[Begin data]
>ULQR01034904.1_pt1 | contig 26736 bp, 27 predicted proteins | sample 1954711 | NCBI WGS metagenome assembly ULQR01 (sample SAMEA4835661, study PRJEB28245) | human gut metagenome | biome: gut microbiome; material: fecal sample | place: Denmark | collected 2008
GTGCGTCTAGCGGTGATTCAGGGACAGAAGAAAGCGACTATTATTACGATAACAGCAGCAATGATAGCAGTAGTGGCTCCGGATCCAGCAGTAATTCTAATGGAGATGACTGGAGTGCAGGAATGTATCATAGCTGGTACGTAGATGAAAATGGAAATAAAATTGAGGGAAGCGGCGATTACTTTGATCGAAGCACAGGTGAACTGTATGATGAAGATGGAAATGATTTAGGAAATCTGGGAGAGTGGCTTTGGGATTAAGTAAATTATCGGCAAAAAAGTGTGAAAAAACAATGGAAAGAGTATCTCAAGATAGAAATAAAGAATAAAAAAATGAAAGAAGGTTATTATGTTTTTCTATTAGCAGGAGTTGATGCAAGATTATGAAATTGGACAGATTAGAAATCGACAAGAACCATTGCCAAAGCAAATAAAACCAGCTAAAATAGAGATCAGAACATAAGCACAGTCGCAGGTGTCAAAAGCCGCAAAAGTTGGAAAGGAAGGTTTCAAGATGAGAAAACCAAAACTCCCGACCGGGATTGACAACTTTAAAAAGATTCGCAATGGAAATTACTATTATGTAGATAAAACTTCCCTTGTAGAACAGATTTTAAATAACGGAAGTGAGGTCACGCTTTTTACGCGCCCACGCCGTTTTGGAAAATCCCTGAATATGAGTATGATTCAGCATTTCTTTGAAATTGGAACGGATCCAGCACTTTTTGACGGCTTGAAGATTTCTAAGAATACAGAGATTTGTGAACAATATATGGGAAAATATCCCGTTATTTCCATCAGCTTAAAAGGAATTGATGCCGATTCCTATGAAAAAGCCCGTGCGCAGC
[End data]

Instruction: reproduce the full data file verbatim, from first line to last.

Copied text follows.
>ULQR01034904.1_pt1 | contig 26736 bp, 27 predicted proteins | sample 1954711 | NCBI WGS metagenome assembly ULQR01 (sample SAMEA4835661, study PRJEB28245) | human gut metagenome | biome: gut microbiome; material: fecal sample | place: Denmark | collected 2008
GTGCGTCTAGCGGTGATTCAGGGACAGAAGAAAGCGACTATTATTACGATAACAGCAGCAATGATAGCAGTAGTGGCTCCGGATCCAGCAGTAATTCTAATGGAGATGACTGGAGTGCAGGAATGTATCATAGCTGGTACGTAGATGAAAATGGAAATAAAATTGAGGGAAGCGGCGATTACTTTGATCGAAGCACAGGTGAACTGTATGATGAAGATGGAAATGATTTAGGAAATCTGGGAGAGTGGCTTTGGGATTAAGTAAATTATCGGCAAAAAAGTGTGAAAAAACAATGGAAAGAGTATCTCAAGATAGAAATAAAGAATAAAAAAATGAAAGAAGGTTATTATGTTTTTCTATTAGCAGGAGTTGATGCAAGATTATGAAATTGGACAGATTAGAAATCGACAAGAACCATTGCCAAAGCAAATAAAACCAGCTAAAATAGAGATCAGAACATAAGCACAGTCGCAGGTGTCAAAAGCCGCAAAAGTTGGAAAGGAAGGTTTCAAGATGAGAAAACCAAAACTCCCGACCGGGATTGACAACTTTAAAAAGATTCGCAATGGAAATTACTATTATGTAGATAAAACTTCCCTTGTAGAACAGATTTTAAATAACGGAAGTGAGGTCACGCTTTTTACGCGCCCACGCCGTTTTGGAAAATCCCTGAATATGAGTATGATTCAGCATTTCTTTGAAATTGGAACGGATCCAGCACTTTTTGACGGCTTGAAGATTTCTAAGAATACAGAGATTTGTGAACAATATATGGGAAAATATCCCGTTATTTCCATCAGCTTAAAAGGAATTGATGCCGATTCCTATGAAAAAGCCCGTGCGCAGC